tiest ring upon your finger thereLam. I marked you at the play, and something Mir. Ah, madam, 'tis at your service with all I saw of a well-furnished, careless, agreeable my heart !

(Offering the ring. tour about you. Methought your eyes made Lam. By no means, sir; a family ring! their mannerly demands with such an arch mo

(Takes it.

have got



Mir. No matter, madam.

-Seven hundred

country boy, sir; he understands nothing but inpounds, by this light!

[Aside. 2d Bru. Pray, sir, what's o'clock?

Mir. Ay, ay, madam. Here, page! Mir. Hum !--Sir, I have left my watch at home.

Enter ORIANA. 2d Bra. I thought I saw the string of it just Take this key, and go to my butler ; order him

to send half a dozen flasks of the red Burgundy, Mir. Ods my life, sir, I beg your pardon; here marked a thousand; and be sure you make haste: it is! but it don't go,

(Putting it up. I long to entertain my friends here, my very Lam. Oh, dear sir, an English watch! Tom- good friends. pion's, I presume.

Omnes. Ah, dear sir ! Mir. D'ye like it, madam !--No ceremony 1st Bra. Here, child, take a glass of wine'tis at your service with all my heart and soul.... Your master and I have changed wigs, honey, in Tompion's! Hang ye !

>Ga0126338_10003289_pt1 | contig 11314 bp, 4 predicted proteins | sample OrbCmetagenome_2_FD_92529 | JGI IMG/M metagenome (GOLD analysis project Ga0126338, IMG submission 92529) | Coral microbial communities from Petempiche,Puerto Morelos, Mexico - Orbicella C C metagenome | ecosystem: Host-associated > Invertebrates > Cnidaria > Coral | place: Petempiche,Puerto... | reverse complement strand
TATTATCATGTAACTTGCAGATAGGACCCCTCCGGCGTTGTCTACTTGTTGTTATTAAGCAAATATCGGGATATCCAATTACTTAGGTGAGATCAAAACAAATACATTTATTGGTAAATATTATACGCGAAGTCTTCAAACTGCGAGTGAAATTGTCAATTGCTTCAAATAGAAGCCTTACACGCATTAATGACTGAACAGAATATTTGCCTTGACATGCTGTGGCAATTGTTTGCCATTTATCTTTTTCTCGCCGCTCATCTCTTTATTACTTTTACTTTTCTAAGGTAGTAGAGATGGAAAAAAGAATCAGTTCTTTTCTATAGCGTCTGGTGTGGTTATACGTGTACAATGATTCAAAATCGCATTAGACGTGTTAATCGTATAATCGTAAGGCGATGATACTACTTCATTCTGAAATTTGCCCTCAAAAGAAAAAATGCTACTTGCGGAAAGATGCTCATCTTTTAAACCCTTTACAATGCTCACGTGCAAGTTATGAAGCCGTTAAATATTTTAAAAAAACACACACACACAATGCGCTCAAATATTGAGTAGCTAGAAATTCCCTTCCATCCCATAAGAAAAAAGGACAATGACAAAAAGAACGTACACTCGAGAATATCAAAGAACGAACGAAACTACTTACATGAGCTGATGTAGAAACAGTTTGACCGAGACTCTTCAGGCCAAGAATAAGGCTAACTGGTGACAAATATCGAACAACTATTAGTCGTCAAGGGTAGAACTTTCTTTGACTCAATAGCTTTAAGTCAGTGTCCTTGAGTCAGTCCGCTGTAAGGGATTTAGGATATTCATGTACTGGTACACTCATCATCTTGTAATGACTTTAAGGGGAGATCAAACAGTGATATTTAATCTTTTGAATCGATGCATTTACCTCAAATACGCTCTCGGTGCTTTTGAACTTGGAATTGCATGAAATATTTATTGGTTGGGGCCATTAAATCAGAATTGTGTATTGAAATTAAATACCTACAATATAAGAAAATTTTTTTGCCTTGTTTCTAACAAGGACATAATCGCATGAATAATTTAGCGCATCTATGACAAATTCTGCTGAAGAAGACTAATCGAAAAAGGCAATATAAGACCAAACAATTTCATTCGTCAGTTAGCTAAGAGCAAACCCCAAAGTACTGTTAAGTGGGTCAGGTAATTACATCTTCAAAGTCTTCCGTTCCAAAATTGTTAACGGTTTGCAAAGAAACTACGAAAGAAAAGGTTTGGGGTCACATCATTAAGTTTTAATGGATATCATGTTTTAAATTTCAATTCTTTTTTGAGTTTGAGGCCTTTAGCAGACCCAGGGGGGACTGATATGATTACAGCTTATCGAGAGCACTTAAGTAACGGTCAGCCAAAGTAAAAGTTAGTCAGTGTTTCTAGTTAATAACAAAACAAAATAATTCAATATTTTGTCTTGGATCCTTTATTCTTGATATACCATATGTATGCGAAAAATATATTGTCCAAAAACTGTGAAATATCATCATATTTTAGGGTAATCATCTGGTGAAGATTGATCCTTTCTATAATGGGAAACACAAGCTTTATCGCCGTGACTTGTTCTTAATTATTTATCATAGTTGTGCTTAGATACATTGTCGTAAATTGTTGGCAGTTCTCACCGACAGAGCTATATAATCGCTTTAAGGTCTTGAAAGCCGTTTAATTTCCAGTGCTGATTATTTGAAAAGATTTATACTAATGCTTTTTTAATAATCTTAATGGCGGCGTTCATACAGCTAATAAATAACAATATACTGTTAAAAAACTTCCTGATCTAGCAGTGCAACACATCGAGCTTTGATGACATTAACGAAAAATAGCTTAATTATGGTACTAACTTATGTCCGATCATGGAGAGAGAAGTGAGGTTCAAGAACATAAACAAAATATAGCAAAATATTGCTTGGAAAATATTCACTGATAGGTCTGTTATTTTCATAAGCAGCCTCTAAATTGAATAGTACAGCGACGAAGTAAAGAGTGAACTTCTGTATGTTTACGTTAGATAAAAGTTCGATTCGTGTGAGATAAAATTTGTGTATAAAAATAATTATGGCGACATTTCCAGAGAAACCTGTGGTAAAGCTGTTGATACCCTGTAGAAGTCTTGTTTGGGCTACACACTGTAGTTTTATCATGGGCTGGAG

[Aside. a frolic.-Where had you this pretty boy, honest Ist Bra. But, sir, above all things, I admire the Mustapha? fashion and make of your sword-hilt.

Ori. Mustapha ! Mir. I am mightily glad you like it, sir.

Mir. Out of Picardy. This is the first errand Ist Bra. Will you part with it, sir?

he has made for me, and if he does it right, I'll Mir. Sir, I won't sell it.

encourage him. 1st Bra. Not sell it, sir !

Ori. The red Burgundy, sir? Mir, No, gentlemen ; but I'll bestow it with all Mir. The red, marked a thousand; and be my heart.